Who was the most divisive President in history?

Who is the most divisive President?

  • Reagan

    Votes: 4 4.0%
  • Nixon

    Votes: 10 9.9%
  • LBJ

    Votes: 5 5.0%
  • JFK

    Votes: 3 3.0%
  • Truman

    Votes: 2 2.0%
  • FDR

    Votes: 2 2.0%
  • Wilson

    Votes: 2 2.0%
  • Jackson

    Votes: 4 4.0%
  • Lincoln

    Votes: 50 49.5%
  • Other?

    Votes: 19 18.8%

  • Total voters
    101

Code Blue

Ad Honorem
Feb 2015
4,401
Caribbean
I would agree that Jackson is a very good choice for 2nd. He divided the "civilized" from the frontiersmen. He also shut down the Bank of the U.S. and the Indian removal Act.
The post you responded to named Andrew Johnson, not Andrew Jackson.

Jackson is divisive when he agreed with Congress (removal) AND when he disagreed (bank)? I suspect he is more divisive today than during his life when he "won" three Presidential elections.
 
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Rodger

Ad Honorem
Jun 2014
6,171
US
The post you responded to named Andrew Johnson, not Andrew Jackson.

Jackson is divisive when he agreed with Congress (removal) AND when he disagreed (bank)? I suspect he is more divisive today than during his life when he "won" three Presidential elections.
Whoops. Sorry. I believe Andrew Jackson could be considered the 2nd most divisive president in American history. Even his first presidential run was cantankerous.
 

betgo

Ad Honorem
Jul 2011
6,432
FDR, "that man in the whitehouse", was popular with liberals and poor people and later on during WWII. However, his radical policies were hated by many.
 

Tulius

Ad Honorem
May 2016
5,985
Portugal
FDR, "that man in the whitehouse", was popular with liberals and poor people and later on during WWII. However, his radical policies were hated by many.
He was popular with the liberals? That is curious since the “New Deal” seemed the opposite of a liberal economic program.
 

betgo

Ad Honorem
Jul 2011
6,432
He was popular with the liberals? That is curious since the “New Deal” seemed the opposite of a liberal economic program.
Not classical economic liberals.

He won by a huge majority in 1936, but was strongly disliked by many of the wealthy and middle class.
 

SirOrmondeWinter

Ad Honorem
Dec 2011
3,556
My apologies, I should have put Andrew Johnson, not Jackson, although 'old Hickory' himself was pretty controversial, all the more so now. And I should have specified, US presidents.
 

David Vagamundo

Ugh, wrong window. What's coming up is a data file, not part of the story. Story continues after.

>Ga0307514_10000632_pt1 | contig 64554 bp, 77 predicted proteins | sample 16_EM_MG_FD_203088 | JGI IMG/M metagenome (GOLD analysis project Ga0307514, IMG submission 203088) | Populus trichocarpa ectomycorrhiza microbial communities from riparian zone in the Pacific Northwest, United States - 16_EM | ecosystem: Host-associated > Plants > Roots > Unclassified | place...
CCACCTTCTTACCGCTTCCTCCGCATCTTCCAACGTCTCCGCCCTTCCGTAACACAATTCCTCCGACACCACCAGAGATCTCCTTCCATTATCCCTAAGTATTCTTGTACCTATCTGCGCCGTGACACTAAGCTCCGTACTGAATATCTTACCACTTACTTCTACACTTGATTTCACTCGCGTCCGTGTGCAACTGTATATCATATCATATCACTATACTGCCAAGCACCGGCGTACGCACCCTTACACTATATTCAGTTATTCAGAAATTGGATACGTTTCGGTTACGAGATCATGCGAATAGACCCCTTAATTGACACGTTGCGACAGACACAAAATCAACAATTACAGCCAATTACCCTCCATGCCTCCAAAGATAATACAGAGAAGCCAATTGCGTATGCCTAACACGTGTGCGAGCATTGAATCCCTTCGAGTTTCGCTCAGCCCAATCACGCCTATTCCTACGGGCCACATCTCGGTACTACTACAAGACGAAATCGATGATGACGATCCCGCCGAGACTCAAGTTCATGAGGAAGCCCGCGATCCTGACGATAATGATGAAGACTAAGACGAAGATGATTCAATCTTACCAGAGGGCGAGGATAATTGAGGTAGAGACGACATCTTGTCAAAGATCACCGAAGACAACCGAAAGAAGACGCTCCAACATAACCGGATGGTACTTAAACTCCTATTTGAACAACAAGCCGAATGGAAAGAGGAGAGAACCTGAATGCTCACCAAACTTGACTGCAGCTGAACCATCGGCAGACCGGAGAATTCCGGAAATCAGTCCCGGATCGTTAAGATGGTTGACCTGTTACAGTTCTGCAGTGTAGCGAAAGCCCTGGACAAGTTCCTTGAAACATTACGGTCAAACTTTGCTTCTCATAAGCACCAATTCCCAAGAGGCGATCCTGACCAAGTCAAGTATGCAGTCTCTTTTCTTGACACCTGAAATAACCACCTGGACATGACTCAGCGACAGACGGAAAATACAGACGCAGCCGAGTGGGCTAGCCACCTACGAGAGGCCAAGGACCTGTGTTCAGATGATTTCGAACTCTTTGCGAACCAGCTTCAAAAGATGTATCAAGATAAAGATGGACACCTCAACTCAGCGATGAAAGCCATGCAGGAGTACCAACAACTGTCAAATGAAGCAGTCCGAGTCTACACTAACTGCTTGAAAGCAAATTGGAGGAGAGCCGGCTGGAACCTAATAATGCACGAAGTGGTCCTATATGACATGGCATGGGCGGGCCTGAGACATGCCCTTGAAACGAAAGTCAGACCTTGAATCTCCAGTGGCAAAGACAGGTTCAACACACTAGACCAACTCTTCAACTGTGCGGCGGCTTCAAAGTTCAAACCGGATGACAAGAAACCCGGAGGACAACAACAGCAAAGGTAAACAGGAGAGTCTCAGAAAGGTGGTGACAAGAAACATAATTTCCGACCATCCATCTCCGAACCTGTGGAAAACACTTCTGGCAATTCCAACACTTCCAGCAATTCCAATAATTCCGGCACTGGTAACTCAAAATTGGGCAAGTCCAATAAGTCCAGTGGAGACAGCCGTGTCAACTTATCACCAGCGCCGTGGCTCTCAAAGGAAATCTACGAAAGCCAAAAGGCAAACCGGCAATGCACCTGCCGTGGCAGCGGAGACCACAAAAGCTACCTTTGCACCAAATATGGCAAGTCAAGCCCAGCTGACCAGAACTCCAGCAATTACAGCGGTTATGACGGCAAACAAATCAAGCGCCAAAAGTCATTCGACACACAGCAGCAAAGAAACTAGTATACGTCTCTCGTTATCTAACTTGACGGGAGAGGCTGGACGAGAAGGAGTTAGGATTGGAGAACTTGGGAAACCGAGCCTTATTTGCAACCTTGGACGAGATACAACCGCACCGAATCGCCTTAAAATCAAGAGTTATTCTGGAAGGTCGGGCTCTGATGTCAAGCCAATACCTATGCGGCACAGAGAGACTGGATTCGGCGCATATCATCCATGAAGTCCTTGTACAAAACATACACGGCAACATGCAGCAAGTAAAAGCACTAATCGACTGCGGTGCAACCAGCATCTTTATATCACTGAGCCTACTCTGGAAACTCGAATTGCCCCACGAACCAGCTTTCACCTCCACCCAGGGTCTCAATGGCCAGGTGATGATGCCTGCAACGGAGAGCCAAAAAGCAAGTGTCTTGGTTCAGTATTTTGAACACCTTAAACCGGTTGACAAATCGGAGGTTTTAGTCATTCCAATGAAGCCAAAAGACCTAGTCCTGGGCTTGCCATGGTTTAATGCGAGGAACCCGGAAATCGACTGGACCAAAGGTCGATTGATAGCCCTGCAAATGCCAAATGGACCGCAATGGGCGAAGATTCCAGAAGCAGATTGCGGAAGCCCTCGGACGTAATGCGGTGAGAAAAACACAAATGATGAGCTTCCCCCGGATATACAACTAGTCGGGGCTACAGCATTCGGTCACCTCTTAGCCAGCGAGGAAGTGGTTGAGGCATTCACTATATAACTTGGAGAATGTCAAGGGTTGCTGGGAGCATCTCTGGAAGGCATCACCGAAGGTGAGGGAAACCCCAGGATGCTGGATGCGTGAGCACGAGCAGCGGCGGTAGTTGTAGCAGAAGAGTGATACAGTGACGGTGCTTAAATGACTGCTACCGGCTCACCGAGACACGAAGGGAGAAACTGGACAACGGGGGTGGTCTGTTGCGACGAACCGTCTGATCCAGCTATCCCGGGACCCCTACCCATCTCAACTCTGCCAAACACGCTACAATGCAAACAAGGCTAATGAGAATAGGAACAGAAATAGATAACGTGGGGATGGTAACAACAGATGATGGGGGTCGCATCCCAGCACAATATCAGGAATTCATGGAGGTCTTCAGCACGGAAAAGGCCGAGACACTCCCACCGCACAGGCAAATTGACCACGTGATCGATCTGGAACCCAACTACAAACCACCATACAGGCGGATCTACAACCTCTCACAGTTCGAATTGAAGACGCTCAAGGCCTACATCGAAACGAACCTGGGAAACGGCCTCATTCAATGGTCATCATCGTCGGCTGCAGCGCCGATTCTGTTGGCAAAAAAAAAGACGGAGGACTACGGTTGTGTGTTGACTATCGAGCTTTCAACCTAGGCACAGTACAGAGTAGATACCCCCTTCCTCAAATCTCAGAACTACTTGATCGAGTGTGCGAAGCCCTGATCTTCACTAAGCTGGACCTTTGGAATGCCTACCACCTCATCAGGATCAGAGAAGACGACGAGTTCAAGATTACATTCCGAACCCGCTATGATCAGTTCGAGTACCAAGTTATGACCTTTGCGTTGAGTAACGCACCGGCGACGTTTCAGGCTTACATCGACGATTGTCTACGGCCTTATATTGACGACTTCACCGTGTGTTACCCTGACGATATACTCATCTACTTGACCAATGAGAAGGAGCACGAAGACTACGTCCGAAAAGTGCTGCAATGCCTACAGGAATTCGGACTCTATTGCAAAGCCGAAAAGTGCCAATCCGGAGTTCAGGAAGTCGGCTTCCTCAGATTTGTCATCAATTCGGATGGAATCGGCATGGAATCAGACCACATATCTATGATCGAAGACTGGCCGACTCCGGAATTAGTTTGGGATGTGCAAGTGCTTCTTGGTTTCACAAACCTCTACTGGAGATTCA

Ad Honorem
Jan 2010
4,439
Atlanta, Georgia USA
Not classical economic liberals.

He won by a huge majority in 1936, but was strongly disliked by many of the wealthy and middle class.
I'm only half joking when I(having grown up in a very middle class, very Republican community) say that I was in college when I learned that "that son of a bitch" was not FDR's first name

However, I don't believe anyone can top Lincoln whose election, as was said early on in this thread, caused about half the United States to try to leave the Union.
 

Sam-Nary

Ad Honorem
Jun 2012
6,851
At present SD, USA
FDR, "that man in the whitehouse", was popular with liberals and poor people and later on during WWII. However, his radical policies were hated by many.
Given that he was the only President to win more than 2 terms and won by a majority in both the electoral and popular votes... Republicans may not have liked him, but he did manage to win the people's support and in fact he actually GAINED votes between 1932 and 1936. Some of that might just be a population increase, but I wouldn't put it at the sole reason his numbers went up...

They only came down again by 1940 as the shadow of World War II loomed over America, and his Republican opponent, Welkie actually agreed with many of his policies and would serve the Roosevelt Administration. The closest election FDR had was 1944, and that might be more to people recognizing that FDR was not as healthy as he used to be and that the election was more the first contest of Truman vs. Dewey than anything else.

Yet, still, in 1932, 1936, 1940, and 1944 FDR won both the electoral college and the popular vote. So, while those that did hate him may have hated him with a passion, they DIDN'T make FDR divisive, as it apparently wasn't enough to spark either armed protests against the election or a repeat of the secession crisis of 1860 that lead to the civil war... And when Republicans regained the White House in the 1953 after the 1952 election, many of Roosevelt's New Deal policies remained untouched and weren't completely done away with...

And some, like Social Security, both Republicans and Democrats today want to save. The only real difference is HOW they want to do it...

In that, I'd think that you could consider FDR a highly successful President and that success has built a legacy that remains rather popular.
 

stevev

Ad Honorem
Apr 2017
3,562
Las Vegas, NV USA
Obviously Lincoln's election in 1860 immediately launched a string of seceding states. I think this is a special case. Lincoln campaigned on a policy of containment, not abolition. His first inaugural address was conciliatory, annoying some in the North. The point is that de facto, Lincoln was president of the of the Union without the Confederacy. Within the Union there were divisions, but he won reelection in 1864 by a good margin.

I chose Andrew Johnson who replaced Lincoln (1865-1869). He opposed the 14th and 15th amendments and reconstruction. He was impeached but retained office by only one vote in the Senate. Most historians rate him at or near the bottom of US presidents whereas Lincoln is rated at or near the the top.
 
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